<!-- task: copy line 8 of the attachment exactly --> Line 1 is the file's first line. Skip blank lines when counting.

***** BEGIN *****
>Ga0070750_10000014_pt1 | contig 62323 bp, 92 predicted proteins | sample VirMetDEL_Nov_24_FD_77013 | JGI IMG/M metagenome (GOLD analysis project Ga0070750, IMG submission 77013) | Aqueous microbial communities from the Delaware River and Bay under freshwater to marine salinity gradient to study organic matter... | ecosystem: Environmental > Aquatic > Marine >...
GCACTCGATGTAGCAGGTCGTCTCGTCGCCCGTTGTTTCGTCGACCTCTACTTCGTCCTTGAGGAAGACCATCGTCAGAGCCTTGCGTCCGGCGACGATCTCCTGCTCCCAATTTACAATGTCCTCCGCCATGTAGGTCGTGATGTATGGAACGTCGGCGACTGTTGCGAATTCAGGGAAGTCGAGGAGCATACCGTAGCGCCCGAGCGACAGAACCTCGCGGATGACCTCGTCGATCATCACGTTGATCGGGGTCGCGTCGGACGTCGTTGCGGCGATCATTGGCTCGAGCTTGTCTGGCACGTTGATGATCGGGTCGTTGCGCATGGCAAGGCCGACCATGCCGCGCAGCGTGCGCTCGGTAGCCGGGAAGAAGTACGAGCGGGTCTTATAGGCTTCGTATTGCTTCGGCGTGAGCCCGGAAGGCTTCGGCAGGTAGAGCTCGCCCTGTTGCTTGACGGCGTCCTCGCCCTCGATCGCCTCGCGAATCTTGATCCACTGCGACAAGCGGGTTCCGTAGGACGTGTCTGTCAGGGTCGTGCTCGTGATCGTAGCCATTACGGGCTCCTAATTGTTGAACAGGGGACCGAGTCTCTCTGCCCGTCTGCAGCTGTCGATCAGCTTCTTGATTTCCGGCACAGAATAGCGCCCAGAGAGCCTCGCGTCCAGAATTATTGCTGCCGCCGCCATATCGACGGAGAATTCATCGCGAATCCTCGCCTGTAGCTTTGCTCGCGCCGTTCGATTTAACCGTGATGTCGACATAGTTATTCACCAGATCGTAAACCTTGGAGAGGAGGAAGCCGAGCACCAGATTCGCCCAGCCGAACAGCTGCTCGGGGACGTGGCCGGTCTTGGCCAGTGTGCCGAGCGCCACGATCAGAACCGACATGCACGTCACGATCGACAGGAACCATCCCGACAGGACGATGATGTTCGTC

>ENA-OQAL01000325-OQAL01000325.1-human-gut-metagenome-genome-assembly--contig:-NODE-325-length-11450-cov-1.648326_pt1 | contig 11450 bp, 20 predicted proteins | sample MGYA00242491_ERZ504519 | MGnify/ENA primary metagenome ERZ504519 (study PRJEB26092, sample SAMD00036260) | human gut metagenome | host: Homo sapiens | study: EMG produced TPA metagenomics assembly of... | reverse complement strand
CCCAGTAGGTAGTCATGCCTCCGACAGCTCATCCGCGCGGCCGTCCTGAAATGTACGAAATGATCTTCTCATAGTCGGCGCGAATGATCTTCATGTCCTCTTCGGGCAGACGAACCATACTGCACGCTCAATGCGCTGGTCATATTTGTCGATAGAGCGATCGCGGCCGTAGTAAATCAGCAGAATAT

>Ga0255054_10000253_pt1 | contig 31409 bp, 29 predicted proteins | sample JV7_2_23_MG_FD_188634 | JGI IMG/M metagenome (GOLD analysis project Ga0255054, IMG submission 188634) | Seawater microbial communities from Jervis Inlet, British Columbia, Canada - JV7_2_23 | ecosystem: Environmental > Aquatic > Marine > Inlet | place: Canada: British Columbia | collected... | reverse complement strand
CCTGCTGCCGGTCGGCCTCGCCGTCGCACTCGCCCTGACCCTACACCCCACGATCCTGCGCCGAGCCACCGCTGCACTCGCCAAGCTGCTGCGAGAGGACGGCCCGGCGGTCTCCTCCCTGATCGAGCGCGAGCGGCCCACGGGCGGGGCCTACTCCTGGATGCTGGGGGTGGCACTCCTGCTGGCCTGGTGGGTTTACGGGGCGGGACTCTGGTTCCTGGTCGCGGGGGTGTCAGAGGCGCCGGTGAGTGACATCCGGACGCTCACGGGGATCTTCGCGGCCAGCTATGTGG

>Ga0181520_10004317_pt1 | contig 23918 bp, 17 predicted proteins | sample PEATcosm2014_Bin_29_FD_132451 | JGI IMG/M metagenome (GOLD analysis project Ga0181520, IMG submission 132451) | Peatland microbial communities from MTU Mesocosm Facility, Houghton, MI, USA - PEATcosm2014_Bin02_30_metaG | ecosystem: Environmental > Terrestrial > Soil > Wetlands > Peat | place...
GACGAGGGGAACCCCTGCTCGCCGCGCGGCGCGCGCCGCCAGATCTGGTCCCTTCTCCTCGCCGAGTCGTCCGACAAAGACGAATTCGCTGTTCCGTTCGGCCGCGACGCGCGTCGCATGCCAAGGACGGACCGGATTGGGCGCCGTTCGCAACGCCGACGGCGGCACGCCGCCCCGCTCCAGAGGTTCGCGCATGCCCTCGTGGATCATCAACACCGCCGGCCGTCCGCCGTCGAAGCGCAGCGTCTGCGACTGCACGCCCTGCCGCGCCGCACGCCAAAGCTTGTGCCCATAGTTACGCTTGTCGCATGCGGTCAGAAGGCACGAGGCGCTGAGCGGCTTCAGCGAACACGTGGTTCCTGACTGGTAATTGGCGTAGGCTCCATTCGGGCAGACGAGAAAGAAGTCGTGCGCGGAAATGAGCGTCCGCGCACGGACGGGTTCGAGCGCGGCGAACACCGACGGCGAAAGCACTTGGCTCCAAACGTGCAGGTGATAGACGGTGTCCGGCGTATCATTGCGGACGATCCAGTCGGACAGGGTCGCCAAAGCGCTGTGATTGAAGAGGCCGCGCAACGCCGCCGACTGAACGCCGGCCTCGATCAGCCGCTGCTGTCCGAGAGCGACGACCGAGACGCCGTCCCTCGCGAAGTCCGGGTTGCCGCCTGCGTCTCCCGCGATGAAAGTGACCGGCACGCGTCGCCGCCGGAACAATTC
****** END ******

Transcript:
GACGAGGGGAACCCCTGCTCGCCGCGCGGCGCGCGCCGCCAGATCTGGTCCCTTCTCCTCGCCGAGTCGTCCGACAAAGACGAATTCGCTGTTCCGTTCGGCCGCGACGCGCGTCGCATGCCAAGGACGGACCGGATTGGGCGCCGTTCGCAACGCCGACGGCGGCACGCCGCCCCGCTCCAGAGGTTCGCGCATGCCCTCGTGGATCATCAACACCGCCGGCCGTCCGCCGTCGAAGCGCAGCGTCTGCGACTGCACGCCCTGCCGCGCCGCACGCCAAAGCTTGTGCCCATAGTTACGCTTGTCGCATGCGGTCAGAAGGCACGAGGCGCTGAGCGGCTTCAGCGAACACGTGGTTCCTGACTGGTAATTGGCGTAGGCTCCATTCGGGCAGACGAGAAAGAAGTCGTGCGCGGAAATGAGCGTCCGCGCACGGACGGGTTCGAGCGCGGCGAACACCGACGGCGAAAGCACTTGGCTCCAAACGTGCAGGTGATAGACGGTGTCCGGCGTATCATTGCGGACGATCCAGTCGGACAGGGTCGCCAAAGCGCTGTGATTGAAGAGGCCGCGCAACGCCGCCGACTGAACGCCGGCCTCGATCAGCCGCTGCTGTCCGAGAGCGACGACCGAGACGCCGTCCCTCGCGAAGTCCGGGTTGCCGCCTGCGTCTCCCGCGATGAAAGTGACCGGCACGCGTCGCCGCCGGAACAATTC